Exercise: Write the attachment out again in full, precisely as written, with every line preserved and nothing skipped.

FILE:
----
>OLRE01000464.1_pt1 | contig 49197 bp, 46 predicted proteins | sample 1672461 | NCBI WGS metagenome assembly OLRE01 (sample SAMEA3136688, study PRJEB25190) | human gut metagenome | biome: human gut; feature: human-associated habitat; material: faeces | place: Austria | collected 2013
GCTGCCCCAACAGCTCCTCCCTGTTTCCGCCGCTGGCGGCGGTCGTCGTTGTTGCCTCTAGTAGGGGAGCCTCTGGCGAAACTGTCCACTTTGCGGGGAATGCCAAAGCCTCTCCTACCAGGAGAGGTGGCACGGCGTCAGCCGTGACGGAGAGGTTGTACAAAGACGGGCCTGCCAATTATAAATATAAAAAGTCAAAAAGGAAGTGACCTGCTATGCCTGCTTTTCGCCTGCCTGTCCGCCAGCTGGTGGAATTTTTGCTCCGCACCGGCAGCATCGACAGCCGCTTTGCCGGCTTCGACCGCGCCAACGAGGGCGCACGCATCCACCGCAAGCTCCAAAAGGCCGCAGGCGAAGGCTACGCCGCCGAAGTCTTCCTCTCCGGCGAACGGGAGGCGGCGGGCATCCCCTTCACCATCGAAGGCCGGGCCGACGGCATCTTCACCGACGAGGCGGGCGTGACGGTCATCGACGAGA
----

>OLRE01000464.1_pt1 | contig 49197 bp, 46 predicted proteins | sample 1672461 | NCBI WGS metagenome assembly OLRE01 (sample SAMEA3136688, study PRJEB25190) | human gut metagenome | biome: human gut; feature: human-associated habitat; material: faeces | place: Austria | collected 2013
GCTGCCCCAACAGCTCCTCCCTGTTTCCGCCGCTGGCGGCGGTCGTCGTTGTTGCCTCTAGTAGGGGAGCCTCTGGCGAAACTGTCCACTTTGCGGGGAATGCCAAAGCCTCTCCTACCAGGAGAGGTGGCACGGCGTCAGCCGTGACGGAGAGGTTGTACAAAGACGGGCCTGCCAATTATAAATATAAAAAGTCAAAAAGGAAGTGACCTGCTATGCCTGCTTTTCGCCTGCCTGTCCGCCAGCTGGTGGAATTTTTGCTCCGCACCGGCAGCATCGACAGCCGCTTTGCCGGCTTCGACCGCGCCAACGAGGGCGCACGCATCCACCGCAAGCTCCAAAAGGCCGCAGGCGAAGGCTACGCCGCCGAAGTCTTCCTCTCCGGCGAACGGGAGGCGGCGGGCATCCCCTTCACCATCGAAGGCCGGGCCGACGGCATCTTCACCGACGAGGCGGGCGTGACGGTCATCGACGAGA